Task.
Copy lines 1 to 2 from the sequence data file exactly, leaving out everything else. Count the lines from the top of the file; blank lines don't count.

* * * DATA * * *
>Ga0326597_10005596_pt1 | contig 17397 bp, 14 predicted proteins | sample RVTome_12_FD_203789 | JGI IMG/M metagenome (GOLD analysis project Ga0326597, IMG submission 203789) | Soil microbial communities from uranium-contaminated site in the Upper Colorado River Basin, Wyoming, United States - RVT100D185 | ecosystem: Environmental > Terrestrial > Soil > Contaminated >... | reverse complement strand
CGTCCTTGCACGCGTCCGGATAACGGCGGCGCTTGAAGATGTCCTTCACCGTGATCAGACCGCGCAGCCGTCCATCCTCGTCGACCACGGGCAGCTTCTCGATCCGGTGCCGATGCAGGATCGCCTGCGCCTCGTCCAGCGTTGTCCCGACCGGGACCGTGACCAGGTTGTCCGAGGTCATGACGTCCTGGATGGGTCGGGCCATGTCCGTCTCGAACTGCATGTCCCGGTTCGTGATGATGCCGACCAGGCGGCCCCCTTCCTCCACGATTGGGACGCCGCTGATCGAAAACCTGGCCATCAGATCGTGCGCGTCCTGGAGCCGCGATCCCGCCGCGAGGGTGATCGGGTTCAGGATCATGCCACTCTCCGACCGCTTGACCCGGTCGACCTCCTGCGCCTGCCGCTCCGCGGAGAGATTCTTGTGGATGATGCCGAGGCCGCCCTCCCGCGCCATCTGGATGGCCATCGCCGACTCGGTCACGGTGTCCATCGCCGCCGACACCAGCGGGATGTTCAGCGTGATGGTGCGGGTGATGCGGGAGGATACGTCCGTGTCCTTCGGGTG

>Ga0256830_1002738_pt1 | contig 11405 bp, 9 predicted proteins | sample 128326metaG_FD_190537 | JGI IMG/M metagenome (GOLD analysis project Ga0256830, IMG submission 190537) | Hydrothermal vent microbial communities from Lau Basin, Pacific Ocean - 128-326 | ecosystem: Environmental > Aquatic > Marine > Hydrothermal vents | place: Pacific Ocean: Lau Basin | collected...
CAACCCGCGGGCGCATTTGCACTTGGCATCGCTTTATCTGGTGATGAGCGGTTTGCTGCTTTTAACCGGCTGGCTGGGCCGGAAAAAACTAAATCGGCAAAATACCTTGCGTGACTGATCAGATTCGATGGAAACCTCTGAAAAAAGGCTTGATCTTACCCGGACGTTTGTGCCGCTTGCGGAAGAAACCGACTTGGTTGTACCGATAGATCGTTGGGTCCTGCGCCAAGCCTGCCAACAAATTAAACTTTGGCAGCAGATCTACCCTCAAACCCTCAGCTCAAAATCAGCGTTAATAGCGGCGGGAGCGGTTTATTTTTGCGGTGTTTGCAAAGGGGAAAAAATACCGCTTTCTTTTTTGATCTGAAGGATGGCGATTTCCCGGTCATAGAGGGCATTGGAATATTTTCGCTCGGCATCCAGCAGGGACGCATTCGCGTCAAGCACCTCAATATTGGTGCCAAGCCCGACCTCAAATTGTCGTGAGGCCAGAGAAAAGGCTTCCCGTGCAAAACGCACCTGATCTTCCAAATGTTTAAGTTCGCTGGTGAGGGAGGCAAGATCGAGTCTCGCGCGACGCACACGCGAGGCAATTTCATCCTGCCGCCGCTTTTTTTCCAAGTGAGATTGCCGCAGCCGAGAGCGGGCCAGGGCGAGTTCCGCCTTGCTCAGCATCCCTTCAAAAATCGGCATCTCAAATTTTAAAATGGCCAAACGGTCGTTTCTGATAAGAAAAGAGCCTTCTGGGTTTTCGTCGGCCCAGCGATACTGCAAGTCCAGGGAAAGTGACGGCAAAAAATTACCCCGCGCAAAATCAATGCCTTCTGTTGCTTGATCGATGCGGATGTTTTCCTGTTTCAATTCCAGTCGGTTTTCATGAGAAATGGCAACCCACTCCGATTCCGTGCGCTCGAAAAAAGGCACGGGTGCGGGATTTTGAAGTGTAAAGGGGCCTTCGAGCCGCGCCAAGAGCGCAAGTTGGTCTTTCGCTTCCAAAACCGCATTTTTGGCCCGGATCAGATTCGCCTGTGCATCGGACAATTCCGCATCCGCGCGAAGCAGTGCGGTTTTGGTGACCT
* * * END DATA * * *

>Ga0326597_10005596_pt1 | contig 17397 bp, 14 predicted proteins | sample RVTome_12_FD_203789 | JGI IMG/M metagenome (GOLD analysis project Ga0326597, IMG submission 203789) | Soil microbial communities from uranium-contaminated site in the Upper Colorado River Basin, Wyoming, United States - RVT100D185 | ecosystem: Environmental > Terrestrial > Soil > Contaminated >... | reverse complement strand
CGTCCTTGCACGCGTCCGGATAACGGCGGCGCTTGAAGATGTCCTTCACCGTGATCAGACCGCGCAGCCGTCCATCCTCGTCGACCACGGGCAGCTTCTCGATCCGGTGCCGATGCAGGATCGCCTGCGCCTCGTCCAGCGTTGTCCCGACCGGGACCGTGACCAGGTTGTCCGAGGTCATGACGTCCTGGATGGGTCGGGCCATGTCCGTCTCGAACTGCATGTCCCGGTTCGTGATGATGCCGACCAGGCGGCCCCCTTCCTCCACGATTGGGACGCCGCTGATCGAAAACCTGGCCATCAGATCGTGCGCGTCCTGGAGCCGCGATCCCGCCGCGAGGGTGATCGGGTTCAGGATCATGCCACTCTCCGACCGCTTGACCCGGTCGACCTCCTGCGCCTGCCGCTCCGCGGAGAGATTCTTGTGGATGATGCCGAGGCCGCCCTCCCGCGCCATCTGGATGGCCATCGCCGACTCGGTCACGGTGTCCATCGCCGCCGACACCAGCGGGATGTTCAGCGTGATGGTGCGGGTGATGCGGGAGGATACGTCCGTGTCCTTCGGGTG